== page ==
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April 15, 1994

IBM HOPES TO CONVINCE MAJOR COMMERCIAL USERS THAT PARALLEL UNIX PROCESSING IS REALLY FOR THEM

By CBR Staff Writer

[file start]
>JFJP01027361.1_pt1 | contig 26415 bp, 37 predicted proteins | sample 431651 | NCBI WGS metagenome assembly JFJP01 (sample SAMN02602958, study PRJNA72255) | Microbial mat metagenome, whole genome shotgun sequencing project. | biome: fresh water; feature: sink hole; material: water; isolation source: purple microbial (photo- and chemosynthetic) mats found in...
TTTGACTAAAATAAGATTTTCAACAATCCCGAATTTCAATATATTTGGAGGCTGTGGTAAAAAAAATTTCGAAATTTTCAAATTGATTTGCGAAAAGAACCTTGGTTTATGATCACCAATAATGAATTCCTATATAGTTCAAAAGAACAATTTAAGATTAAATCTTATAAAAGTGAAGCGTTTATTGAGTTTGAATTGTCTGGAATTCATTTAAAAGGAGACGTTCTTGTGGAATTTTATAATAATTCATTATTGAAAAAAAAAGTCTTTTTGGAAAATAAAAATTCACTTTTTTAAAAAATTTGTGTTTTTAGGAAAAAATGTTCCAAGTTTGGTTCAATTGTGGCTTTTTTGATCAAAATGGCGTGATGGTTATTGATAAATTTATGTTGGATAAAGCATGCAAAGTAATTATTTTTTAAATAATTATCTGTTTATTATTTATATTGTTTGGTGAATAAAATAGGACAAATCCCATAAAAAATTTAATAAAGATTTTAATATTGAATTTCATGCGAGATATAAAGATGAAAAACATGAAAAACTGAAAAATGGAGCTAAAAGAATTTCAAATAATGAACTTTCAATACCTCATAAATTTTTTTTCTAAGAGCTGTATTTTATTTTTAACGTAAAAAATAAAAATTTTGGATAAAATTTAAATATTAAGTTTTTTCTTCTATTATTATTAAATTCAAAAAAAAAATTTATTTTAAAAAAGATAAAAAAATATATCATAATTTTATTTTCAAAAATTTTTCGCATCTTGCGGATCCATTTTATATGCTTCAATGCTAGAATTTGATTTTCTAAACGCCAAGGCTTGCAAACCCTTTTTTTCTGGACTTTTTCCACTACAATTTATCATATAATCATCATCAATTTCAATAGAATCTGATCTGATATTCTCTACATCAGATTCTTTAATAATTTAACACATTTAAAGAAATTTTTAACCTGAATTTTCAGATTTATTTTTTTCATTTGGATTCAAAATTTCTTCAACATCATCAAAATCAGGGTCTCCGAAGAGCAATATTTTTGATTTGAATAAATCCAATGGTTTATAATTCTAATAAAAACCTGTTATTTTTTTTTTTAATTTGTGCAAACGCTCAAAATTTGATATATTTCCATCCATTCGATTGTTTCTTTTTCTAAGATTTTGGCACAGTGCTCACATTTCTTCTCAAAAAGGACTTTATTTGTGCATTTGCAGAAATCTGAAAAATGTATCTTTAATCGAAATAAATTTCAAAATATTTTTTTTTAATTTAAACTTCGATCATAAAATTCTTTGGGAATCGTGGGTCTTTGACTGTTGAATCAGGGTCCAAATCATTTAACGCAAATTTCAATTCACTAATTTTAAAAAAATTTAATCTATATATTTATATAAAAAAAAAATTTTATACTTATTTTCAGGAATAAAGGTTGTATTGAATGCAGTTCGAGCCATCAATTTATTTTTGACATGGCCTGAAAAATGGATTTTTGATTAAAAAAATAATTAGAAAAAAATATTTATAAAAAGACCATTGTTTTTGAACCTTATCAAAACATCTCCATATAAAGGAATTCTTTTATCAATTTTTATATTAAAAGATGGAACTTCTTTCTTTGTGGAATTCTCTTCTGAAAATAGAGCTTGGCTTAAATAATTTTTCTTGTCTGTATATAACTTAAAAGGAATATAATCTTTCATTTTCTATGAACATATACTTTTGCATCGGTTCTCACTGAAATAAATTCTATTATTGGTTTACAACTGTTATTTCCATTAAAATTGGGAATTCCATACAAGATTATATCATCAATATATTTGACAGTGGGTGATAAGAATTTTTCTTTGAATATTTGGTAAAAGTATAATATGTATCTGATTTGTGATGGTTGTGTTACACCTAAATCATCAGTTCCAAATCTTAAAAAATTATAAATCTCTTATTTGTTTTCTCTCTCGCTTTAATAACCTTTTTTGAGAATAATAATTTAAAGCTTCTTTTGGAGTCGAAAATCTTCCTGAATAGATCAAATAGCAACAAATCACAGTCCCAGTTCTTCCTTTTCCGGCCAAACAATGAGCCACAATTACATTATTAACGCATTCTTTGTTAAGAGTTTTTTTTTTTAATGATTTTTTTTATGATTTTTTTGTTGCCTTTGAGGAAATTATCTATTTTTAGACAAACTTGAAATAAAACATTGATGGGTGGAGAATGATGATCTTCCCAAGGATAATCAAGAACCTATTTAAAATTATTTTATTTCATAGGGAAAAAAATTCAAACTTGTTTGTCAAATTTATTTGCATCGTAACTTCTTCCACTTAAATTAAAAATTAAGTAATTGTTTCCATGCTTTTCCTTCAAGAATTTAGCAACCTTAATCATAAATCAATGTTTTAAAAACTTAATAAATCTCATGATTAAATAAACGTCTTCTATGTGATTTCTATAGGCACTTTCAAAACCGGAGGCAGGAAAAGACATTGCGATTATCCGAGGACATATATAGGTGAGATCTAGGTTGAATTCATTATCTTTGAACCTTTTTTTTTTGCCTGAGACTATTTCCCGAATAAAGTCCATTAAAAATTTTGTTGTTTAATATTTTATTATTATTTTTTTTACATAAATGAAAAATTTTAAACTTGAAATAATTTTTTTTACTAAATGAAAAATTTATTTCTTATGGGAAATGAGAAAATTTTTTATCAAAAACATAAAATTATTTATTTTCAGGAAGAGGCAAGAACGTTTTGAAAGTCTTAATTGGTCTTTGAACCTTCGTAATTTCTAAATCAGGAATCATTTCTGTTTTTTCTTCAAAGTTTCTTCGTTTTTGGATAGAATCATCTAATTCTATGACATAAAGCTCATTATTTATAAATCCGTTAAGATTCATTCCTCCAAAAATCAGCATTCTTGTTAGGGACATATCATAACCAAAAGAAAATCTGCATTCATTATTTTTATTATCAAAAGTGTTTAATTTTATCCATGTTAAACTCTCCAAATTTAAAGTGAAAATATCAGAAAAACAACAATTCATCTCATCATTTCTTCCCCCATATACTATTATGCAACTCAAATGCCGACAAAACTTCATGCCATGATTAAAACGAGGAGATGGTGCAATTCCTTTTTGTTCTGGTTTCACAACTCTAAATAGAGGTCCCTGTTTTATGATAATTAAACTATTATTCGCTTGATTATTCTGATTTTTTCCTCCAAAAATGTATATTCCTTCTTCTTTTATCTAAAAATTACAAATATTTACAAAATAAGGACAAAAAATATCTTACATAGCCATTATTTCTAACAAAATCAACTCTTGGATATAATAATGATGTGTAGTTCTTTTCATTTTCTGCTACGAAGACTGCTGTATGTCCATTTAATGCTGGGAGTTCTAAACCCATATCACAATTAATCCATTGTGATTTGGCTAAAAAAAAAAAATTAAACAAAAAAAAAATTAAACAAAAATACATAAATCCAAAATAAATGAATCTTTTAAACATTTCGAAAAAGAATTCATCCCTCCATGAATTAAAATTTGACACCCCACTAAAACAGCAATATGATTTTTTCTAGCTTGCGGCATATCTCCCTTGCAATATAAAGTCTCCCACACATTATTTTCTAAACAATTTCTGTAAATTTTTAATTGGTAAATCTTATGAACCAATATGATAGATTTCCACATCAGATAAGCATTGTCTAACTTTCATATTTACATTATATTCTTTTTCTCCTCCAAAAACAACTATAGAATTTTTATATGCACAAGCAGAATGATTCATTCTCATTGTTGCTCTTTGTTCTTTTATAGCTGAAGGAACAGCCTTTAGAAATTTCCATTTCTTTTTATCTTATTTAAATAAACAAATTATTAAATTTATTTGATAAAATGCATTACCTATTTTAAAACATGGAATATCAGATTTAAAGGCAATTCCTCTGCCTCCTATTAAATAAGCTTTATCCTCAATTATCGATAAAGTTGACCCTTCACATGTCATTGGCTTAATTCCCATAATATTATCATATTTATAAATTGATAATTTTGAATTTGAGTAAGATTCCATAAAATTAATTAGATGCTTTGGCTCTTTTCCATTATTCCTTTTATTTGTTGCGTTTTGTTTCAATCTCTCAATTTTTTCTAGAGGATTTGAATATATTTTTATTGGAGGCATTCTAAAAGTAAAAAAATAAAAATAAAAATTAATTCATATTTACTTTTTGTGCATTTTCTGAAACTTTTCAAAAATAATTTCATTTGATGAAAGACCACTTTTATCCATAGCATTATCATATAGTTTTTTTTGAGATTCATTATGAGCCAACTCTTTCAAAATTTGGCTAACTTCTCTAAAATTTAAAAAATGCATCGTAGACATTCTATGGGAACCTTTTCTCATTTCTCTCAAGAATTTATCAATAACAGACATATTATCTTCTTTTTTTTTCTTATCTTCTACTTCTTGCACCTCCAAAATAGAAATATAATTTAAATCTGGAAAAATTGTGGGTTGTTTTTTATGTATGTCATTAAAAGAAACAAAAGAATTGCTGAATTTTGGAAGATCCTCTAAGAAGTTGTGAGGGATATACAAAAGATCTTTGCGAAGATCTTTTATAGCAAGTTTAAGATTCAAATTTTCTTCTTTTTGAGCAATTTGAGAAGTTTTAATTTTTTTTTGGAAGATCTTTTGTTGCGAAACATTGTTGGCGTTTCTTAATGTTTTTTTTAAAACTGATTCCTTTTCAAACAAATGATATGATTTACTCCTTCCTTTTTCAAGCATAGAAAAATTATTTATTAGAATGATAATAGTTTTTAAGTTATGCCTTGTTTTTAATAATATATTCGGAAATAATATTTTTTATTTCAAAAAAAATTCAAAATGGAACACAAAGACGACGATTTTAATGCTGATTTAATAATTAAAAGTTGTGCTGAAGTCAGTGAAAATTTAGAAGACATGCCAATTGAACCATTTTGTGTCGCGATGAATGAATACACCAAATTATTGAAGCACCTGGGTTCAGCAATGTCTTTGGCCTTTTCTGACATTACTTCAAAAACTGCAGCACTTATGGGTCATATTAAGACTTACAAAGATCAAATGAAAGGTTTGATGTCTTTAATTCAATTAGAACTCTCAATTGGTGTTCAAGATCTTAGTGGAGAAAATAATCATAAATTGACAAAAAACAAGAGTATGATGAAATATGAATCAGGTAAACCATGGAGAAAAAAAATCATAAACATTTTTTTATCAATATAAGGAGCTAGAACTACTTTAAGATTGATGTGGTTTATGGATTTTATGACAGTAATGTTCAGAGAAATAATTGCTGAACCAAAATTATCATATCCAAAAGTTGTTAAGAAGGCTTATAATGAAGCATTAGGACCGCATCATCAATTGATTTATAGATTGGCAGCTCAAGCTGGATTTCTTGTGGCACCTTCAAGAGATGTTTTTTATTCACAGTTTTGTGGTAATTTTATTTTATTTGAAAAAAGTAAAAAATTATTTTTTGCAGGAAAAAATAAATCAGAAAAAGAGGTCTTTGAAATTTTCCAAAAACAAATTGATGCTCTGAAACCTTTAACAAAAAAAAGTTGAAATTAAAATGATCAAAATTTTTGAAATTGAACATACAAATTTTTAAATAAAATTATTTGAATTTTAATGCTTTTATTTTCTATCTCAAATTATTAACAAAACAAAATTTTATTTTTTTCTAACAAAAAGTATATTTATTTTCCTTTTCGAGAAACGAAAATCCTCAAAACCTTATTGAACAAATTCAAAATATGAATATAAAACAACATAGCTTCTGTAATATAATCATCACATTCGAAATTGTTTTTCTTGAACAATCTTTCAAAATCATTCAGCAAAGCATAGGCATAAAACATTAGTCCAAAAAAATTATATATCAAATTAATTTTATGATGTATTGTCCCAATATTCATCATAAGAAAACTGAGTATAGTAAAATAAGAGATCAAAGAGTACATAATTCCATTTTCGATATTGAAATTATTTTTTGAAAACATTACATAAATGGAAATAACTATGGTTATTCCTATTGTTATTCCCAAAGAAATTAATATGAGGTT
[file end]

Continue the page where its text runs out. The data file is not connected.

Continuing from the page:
After leading everyone a dance of the seven veils for the last few weeks, IBM Corp equated the unveiling last week of its new parallel servers, both System/390s and RISC-based PowerParallels, with its historic System 360 roll-out way back in April 1964. The next-generation PowerParallel machine, the SP2, which IBM intends to move more deeply in commercial accounts for executive decision support, local network consolidation, centralised management of distributed systems and data mining in financial, investment, research, banking, insurance and retail. The new models scale from four to 128 nodes, with wide and thin-node combinations and a choice of 62.3MHz Power and 66MHz Power2 processors. It claimed the new Power2 processors provide twice the processing power of current systems, eight times the memory and four times the bandwidth, a characteristic attributed to a new High Performance Switch and Adaptors. It calculated a 128-node system at 34 GFLOPS peak. It can handle 256Gb internal and 1,024Gb storage. The wide-node option offers seven input-output and network slots, 8Gb storage and 2Gb of memory per node. The thin-node option offers four slots, 4Gb storage and 512Mb of memory per node. Customers can choose combinations depending on their needs for compute or server engines. Full versions of AIX/6000 will run on each node, lending it high availability. (IBM found its new microkernel AIX was too big to fit). There is an integrated parallel development environment, full parallel job scheduling, a parallel file system and a set of tools supporting parallel database implementations. The boxes will get a Parallel Edition of the company’s DB2 AIX/6000 software, now in beta test, later this year. There are now 65 independent software vendors writing software for the stuff and support for Oracle, Sybase, CICS, Tuxedo, SAP R/3 and Quantum Leap is in the works. IBM priced an entry-level eight-node thin-node system at $398,000. A more typical 12-processor box for commercial use with four wide and eight thin nodes, 768Mb of memory, 12Gb of disk and system software would go for $685,000. It claims to have the best price-performance ratio in the business. The system co-exists and shares workloads with System/390, the S/390 Transaction Server and S/390 Query Parallel Server.

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